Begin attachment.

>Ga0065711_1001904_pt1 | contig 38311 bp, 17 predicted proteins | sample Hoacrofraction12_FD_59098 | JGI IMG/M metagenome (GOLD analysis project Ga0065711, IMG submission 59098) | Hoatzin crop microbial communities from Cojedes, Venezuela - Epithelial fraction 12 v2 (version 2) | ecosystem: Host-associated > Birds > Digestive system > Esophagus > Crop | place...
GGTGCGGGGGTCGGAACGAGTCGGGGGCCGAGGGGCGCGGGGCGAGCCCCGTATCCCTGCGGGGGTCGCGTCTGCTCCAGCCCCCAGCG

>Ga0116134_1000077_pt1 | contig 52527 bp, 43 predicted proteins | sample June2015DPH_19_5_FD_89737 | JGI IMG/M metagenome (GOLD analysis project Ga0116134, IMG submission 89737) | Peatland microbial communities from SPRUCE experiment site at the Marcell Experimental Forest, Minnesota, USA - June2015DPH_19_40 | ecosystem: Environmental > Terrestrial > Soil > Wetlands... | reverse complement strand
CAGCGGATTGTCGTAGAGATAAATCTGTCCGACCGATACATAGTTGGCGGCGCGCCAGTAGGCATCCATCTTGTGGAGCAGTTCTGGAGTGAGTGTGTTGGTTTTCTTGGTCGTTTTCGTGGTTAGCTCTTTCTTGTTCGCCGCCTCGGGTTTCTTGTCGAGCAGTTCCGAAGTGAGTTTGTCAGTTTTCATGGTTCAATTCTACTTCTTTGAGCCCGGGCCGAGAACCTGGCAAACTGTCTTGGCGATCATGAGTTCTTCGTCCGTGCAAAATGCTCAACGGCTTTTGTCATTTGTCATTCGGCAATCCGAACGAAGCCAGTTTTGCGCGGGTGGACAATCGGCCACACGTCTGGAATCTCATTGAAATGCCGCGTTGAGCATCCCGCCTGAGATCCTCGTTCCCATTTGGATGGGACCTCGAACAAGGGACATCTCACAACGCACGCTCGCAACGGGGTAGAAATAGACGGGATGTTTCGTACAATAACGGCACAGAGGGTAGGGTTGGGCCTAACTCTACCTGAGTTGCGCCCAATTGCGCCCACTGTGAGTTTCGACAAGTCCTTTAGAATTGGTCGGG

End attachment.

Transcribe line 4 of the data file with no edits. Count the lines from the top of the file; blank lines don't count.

CAGCGGATTGTCGTAGAGATAAATCTGTCCGACCGATACATAGTTGGCGGCGCGCCAGTAGGCATCCATCTTGTGGAGCAGTTCTGGAGTGAGTGTGTTGGTTTTCTTGGTCGTTTTCGTGGTTAGCTCTTTCTTGTTCGCCGCCTCGGGTTTCTTGTCGAGCAGTTCCGAAGTGAGTTTGTCAGTTTTCATGGTTCAATTCTACTTCTTTGAGCCCGGGCCGAGAACCTGGCAAACTGTCTTGGCGATCATGAGTTCTTCGTCCGTGCAAAATGCTCAACGGCTTTTGTCATTTGTCATTCGGCAATCCGAACGAAGCCAGTTTTGCGCGGGTGGACAATCGGCCACACGTCTGGAATCTCATTGAAATGCCGCGTTGAGCATCCCGCCTGAGATCCTCGTTCCCATTTGGATGGGACCTCGAACAAGGGACATCTCACAACGCACGCTCGCAACGGGGTAGAAATAGACGGGATGTTTCGTACAATAACGGCACAGAGGGTAGGGTTGGGCCTAACTCTACCTGAGTTGCGCCCAATTGCGCCCACTGTGAGTTTCGACAAGTCCTTTAGAATTGGTCGGG